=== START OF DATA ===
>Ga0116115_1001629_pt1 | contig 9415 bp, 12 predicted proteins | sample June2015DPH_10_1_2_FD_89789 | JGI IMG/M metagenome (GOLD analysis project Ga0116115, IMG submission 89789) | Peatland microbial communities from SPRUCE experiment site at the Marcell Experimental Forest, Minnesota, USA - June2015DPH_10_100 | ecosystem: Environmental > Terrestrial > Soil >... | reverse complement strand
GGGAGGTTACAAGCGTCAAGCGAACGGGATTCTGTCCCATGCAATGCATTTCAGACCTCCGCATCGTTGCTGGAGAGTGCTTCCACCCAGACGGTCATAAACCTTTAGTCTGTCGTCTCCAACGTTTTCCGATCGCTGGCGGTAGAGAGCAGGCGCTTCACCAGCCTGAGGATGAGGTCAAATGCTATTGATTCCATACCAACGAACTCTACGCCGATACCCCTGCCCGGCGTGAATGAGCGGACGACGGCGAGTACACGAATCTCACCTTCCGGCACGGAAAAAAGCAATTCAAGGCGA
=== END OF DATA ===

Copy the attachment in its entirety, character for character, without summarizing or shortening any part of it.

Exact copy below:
>Ga0116115_1001629_pt1 | contig 9415 bp, 12 predicted proteins | sample June2015DPH_10_1_2_FD_89789 | JGI IMG/M metagenome (GOLD analysis project Ga0116115, IMG submission 89789) | Peatland microbial communities from SPRUCE experiment site at the Marcell Experimental Forest, Minnesota, USA - June2015DPH_10_100 | ecosystem: Environmental > Terrestrial > Soil >... | reverse complement strand
GGGAGGTTACAAGCGTCAAGCGAACGGGATTCTGTCCCATGCAATGCATTTCAGACCTCCGCATCGTTGCTGGAGAGTGCTTCCACCCAGACGGTCATAAACCTTTAGTCTGTCGTCTCCAACGTTTTCCGATCGCTGGCGGTAGAGAGCAGGCGCTTCACCAGCCTGAGGATGAGGTCAAATGCTATTGATTCCATACCAACGAACTCTACGCCGATACCCCTGCCCGGCGTGAATGAGCGGACGACGGCGAGTACACGAATCTCACCTTCCGGCACGGAAAAAAGCAATTCAAGGCGA